Our research methods

We utilize a combination of in situ observations, remote sensing and numerical modeling of ice streams, glaciers and the ocean. Scientists from oceanography, glaciology, geodesy, and ice sheet modeling combine their results to gain a better understanding of this complex system. Here we present the main methods of our research.

Geodetic measurements

We use ground-based, geodetic measurements of vertical deformation to record the cumulative effect of glacial-isostatic compensation processes and elastic deformation caused by the present ice mass balance.

Basal melting below the glacier tongue is believed to be a major factor in destabilizing the glacier and the  ice stream. Phase-sensitive radar (pRES) enables us to determine the basal melt rates under the floating ice tongue of the 79°N Glacier.

Satellite remote sensing

Data from various national and European Synthetic Aperture Radar systems, such as TerraSAR-X and TanDEM-X, COSMO-Skymed, Sentinel-1 as well as archived data from ERS-1/2 and ENVISAT SAR) are used to detemrine the location of the grounding line, as well as to record the spatio-temporal variability of supra-glacial meltwater.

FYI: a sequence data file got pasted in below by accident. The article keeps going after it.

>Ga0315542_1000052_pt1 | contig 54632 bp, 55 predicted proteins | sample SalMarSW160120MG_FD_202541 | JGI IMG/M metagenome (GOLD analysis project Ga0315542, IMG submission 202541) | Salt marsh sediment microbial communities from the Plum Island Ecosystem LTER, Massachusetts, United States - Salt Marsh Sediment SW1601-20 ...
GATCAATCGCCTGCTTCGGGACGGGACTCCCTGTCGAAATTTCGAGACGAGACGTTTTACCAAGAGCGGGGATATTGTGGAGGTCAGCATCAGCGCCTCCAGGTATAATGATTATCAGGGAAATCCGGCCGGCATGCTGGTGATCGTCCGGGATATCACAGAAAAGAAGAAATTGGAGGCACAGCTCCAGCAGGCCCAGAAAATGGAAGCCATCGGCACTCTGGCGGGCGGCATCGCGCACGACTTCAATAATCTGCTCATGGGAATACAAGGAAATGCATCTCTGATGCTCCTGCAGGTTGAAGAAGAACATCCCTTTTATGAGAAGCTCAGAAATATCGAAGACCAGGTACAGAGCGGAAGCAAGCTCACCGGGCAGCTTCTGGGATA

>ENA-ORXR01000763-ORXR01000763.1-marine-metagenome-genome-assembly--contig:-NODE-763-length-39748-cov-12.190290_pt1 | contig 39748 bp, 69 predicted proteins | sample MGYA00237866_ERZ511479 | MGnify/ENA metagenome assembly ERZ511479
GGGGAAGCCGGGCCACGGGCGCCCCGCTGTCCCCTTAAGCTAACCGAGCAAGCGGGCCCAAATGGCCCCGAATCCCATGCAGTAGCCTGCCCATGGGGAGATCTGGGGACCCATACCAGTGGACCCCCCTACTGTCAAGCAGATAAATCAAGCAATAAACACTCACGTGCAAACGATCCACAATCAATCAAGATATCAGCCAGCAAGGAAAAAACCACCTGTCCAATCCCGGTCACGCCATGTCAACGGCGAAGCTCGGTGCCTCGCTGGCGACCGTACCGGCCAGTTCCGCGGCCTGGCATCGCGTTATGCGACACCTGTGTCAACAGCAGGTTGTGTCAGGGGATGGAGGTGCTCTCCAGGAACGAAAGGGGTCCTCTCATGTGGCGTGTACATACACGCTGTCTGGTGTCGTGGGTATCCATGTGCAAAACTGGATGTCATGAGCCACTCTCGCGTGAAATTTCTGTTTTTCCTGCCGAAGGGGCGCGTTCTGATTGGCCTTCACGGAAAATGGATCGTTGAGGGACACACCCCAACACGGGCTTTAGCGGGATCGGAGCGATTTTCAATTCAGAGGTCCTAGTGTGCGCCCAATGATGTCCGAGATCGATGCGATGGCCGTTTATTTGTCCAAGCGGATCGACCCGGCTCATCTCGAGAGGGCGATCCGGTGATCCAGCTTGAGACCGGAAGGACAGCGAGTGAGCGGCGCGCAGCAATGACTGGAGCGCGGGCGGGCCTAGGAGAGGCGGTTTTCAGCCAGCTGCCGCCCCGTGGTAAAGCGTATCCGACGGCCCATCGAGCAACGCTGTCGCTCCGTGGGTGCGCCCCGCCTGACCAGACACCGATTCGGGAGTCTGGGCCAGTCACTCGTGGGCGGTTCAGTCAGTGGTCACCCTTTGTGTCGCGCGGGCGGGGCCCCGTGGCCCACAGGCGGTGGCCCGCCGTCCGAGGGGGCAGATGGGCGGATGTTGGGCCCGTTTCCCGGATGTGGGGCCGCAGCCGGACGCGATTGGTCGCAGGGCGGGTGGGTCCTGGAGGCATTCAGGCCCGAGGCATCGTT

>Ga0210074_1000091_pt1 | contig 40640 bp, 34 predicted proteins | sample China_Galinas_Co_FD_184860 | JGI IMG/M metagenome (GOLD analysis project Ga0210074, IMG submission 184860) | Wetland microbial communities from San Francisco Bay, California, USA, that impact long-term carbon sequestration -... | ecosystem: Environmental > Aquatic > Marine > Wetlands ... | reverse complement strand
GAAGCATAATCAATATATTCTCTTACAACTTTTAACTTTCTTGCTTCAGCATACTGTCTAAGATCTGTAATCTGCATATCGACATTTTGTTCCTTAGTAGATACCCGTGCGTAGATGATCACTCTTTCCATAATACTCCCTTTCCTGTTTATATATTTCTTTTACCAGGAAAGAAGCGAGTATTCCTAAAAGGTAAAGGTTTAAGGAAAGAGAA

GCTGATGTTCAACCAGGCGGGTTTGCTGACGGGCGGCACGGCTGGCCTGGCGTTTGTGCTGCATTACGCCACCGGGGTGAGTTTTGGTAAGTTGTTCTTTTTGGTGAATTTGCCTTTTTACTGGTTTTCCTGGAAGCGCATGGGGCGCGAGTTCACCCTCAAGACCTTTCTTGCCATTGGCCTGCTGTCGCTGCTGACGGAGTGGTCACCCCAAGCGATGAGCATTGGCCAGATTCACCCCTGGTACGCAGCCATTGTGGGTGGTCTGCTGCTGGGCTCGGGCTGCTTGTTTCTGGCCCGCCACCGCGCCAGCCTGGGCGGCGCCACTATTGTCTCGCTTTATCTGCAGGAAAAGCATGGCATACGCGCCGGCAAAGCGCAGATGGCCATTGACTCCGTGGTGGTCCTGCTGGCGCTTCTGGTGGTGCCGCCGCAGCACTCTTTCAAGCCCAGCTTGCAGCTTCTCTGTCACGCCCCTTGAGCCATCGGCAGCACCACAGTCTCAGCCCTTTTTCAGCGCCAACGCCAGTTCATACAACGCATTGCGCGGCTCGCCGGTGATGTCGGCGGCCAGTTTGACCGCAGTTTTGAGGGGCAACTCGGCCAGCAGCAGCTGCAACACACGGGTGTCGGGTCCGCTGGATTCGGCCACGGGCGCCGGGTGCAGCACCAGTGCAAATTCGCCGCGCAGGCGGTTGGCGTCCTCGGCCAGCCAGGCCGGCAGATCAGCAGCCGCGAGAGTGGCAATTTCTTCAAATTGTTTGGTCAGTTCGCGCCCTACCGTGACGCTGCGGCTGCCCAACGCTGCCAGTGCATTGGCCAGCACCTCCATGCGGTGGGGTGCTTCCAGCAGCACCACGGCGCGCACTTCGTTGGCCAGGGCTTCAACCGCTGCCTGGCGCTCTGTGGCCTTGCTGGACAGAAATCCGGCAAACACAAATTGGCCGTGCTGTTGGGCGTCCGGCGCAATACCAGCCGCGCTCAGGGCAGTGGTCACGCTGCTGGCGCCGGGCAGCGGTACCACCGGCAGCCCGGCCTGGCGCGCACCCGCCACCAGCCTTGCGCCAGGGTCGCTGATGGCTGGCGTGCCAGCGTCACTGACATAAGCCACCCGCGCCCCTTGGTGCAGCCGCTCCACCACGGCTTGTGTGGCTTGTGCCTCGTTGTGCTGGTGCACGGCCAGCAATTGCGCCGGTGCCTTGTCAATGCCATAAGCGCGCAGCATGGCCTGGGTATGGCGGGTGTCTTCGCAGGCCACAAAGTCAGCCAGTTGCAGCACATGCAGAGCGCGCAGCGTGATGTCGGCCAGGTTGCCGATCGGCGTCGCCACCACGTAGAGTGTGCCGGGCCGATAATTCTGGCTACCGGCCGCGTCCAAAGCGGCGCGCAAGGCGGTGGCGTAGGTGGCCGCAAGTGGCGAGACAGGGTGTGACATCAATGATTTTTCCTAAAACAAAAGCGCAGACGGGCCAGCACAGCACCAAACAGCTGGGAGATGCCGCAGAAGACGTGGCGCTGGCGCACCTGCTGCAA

Visco-elastic flow model

Understanding the dynamics of the grounding line, the transition between the grounded continental part of a glacier and the floating tongue, is essential for predicting the contribution of a glacier to sea-level changes.

Distribution of He/Ne-Isotopes

The distribution of basal meltwater and its variability can be determined by measuring and interpreting the distribution of helium and neon isotopes from water samples taken between the cavity under the glacier tongue, over the fjords, to the marginal streams and into the interior of the ocean basin.

To determine the water properties of the ocean adjacent to the 79°N glacier, moorings are deployed on the seafloor in front of the glacier tongue to continuously record the flow velocity, temperature and salinity within the water column.

Subproject 8 utilizes near surface meteorological observations and a climate modelling system involving both atmospheric and surface mass balance models to calculate the surface melting of the glacier, and to investigate the interactions between atmospheric processes and the response of the glacier.